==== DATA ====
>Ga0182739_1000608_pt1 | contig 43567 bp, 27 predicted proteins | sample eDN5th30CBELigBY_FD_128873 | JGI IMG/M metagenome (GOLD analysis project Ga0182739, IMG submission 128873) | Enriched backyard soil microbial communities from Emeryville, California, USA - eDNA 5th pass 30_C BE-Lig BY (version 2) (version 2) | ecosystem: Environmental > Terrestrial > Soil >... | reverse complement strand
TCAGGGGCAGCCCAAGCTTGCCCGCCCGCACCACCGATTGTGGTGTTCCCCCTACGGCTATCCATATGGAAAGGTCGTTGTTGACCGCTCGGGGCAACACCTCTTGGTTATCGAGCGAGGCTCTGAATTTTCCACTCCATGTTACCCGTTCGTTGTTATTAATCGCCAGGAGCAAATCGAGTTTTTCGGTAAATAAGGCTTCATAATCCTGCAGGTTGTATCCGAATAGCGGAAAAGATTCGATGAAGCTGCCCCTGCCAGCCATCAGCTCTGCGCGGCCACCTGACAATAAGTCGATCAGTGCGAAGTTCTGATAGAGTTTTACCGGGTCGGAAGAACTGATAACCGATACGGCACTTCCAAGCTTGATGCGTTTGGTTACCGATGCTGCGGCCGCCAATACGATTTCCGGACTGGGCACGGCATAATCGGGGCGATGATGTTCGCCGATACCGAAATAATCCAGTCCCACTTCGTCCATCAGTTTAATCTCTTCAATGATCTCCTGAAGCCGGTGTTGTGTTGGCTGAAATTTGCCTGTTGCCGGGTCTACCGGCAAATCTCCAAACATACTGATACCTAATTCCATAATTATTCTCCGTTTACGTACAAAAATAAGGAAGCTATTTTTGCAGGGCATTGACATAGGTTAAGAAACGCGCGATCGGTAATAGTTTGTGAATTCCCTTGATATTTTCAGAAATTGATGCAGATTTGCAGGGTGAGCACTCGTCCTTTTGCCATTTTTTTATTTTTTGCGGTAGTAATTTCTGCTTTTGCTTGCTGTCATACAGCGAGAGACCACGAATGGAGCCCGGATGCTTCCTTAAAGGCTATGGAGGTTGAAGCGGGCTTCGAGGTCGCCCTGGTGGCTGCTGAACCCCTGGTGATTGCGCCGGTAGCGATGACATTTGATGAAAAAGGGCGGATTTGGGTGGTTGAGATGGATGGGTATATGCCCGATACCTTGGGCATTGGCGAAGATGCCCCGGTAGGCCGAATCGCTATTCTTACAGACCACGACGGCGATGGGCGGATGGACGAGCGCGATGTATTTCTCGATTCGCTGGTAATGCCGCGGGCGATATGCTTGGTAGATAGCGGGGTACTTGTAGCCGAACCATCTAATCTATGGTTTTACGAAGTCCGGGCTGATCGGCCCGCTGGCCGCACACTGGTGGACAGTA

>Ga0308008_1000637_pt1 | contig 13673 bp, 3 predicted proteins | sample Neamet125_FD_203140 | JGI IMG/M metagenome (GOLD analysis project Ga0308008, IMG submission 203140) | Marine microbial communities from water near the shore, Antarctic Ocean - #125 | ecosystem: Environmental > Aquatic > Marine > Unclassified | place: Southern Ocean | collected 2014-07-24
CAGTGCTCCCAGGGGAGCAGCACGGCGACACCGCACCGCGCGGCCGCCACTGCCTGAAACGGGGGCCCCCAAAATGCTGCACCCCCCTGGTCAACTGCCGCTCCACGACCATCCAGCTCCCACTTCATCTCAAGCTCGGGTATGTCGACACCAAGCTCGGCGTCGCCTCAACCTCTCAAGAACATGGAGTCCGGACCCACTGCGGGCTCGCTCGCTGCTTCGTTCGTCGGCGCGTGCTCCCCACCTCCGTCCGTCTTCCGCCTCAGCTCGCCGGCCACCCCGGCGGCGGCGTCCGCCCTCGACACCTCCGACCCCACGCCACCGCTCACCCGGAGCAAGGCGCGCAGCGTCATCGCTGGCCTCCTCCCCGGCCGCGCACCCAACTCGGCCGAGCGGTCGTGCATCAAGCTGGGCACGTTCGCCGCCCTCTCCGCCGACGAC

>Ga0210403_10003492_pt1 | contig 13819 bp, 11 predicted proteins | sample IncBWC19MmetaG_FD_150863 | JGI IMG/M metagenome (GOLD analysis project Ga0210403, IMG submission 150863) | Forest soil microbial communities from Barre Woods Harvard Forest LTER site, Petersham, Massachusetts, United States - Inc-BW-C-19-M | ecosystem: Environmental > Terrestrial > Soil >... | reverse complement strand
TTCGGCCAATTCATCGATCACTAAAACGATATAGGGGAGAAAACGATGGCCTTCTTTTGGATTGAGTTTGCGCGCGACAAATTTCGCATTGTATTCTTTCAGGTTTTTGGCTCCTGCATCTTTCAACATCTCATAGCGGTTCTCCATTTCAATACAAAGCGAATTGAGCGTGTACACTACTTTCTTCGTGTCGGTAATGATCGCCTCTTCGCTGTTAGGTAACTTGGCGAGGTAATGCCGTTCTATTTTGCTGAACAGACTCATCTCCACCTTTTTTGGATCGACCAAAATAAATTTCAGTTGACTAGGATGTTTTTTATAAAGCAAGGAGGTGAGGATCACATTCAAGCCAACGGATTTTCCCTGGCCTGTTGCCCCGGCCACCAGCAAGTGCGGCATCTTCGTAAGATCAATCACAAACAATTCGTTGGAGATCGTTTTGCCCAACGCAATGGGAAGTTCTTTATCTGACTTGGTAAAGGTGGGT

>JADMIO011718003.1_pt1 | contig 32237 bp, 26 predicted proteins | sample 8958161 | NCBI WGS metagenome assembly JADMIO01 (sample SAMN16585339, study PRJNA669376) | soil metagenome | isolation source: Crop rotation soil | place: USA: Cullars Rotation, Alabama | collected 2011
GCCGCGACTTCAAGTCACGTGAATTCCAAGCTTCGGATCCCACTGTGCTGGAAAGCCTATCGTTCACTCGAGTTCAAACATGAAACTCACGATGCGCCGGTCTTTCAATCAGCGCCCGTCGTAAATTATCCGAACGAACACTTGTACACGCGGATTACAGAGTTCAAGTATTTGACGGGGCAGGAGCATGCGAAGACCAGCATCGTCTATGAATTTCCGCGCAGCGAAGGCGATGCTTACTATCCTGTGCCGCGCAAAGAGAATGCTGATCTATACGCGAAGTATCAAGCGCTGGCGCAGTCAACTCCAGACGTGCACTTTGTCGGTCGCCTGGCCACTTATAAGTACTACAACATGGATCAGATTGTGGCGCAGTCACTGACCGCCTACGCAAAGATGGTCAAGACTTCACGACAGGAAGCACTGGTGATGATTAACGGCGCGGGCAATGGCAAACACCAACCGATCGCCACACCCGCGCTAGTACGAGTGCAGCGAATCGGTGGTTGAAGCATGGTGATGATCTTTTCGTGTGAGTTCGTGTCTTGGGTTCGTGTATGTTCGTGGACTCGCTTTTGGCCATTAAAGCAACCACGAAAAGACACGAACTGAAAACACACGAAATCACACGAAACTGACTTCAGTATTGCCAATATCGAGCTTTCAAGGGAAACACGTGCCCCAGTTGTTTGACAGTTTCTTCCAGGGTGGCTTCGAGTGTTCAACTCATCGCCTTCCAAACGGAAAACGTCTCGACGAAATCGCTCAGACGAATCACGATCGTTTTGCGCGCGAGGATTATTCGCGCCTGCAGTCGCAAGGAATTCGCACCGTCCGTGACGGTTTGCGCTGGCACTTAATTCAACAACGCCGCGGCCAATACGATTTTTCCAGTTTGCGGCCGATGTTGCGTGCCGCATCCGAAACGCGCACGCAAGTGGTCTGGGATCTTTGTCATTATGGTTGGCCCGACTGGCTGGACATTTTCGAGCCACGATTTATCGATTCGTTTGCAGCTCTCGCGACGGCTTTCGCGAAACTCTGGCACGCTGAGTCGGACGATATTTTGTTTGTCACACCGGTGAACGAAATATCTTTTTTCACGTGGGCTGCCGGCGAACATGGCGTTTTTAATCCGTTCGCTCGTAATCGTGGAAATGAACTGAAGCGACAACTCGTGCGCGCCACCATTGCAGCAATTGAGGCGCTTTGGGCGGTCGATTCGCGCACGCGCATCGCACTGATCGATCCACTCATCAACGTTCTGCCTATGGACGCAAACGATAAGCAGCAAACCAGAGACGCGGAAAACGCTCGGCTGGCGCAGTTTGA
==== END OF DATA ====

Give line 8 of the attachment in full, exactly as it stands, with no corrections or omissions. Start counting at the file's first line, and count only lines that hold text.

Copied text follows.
GCCGCGACTTCAAGTCACGTGAATTCCAAGCTTCGGATCCCACTGTGCTGGAAAGCCTATCGTTCACTCGAGTTCAAACATGAAACTCACGATGCGCCGGTCTTTCAATCAGCGCCCGTCGTAAATTATCCGAACGAACACTTGTACACGCGGATTACAGAGTTCAAGTATTTGACGGGGCAGGAGCATGCGAAGACCAGCATCGTCTATGAATTTCCGCGCAGCGAAGGCGATGCTTACTATCCTGTGCCGCGCAAAGAGAATGCTGATCTATACGCGAAGTATCAAGCGCTGGCGCAGTCAACTCCAGACGTGCACTTTGTCGGTCGCCTGGCCACTTATAAGTACTACAACATGGATCAGATTGTGGCGCAGTCACTGACCGCCTACGCAAAGATGGTCAAGACTTCACGACAGGAAGCACTGGTGATGATTAACGGCGCGGGCAATGGCAAACACCAACCGATCGCCACACCCGCGCTAGTACGAGTGCAGCGAATCGGTGGTTGAAGCATGGTGATGATCTTTTCGTGTGAGTTCGTGTCTTGGGTTCGTGTATGTTCGTGGACTCGCTTTTGGCCATTAAAGCAACCACGAAAAGACACGAACTGAAAACACACGAAATCACACGAAACTGACTTCAGTATTGCCAATATCGAGCTTTCAAGGGAAACACGTGCCCCAGTTGTTTGACAGTTTCTTCCAGGGTGGCTTCGAGTGTTCAACTCATCGCCTTCCAAACGGAAAACGTCTCGACGAAATCGCTCAGACGAATCACGATCGTTTTGCGCGCGAGGATTATTCGCGCCTGCAGTCGCAAGGAATTCGCACCGTCCGTGACGGTTTGCGCTGGCACTTAATTCAACAACGCCGCGGCCAATACGATTTTTCCAGTTTGCGGCCGATGTTGCGTGCCGCATCCGAAACGCGCACGCAAGTGGTCTGGGATCTTTGTCATTATGGTTGGCCCGACTGGCTGGACATTTTCGAGCCACGATTTATCGATTCGTTTGCAGCTCTCGCGACGGCTTTCGCGAAACTCTGGCACGCTGAGTCGGACGATATTTTGTTTGTCACACCGGTGAACGAAATATCTTTTTTCACGTGGGCTGCCGGCGAACATGGCGTTTTTAATCCGTTCGCTCGTAATCGTGGAAATGAACTGAAGCGACAACTCGTGCGCGCCACCATTGCAGCAATTGAGGCGCTTTGGGCGGTCGATTCGCGCACGCGCATCGCACTGATCGATCCACTCATCAACGTTCTGCCTATGGACGCAAACGATAAGCAGCAAACCAGAGACGCGGAAAACGCTCGGCTGGCGCAGTTTGA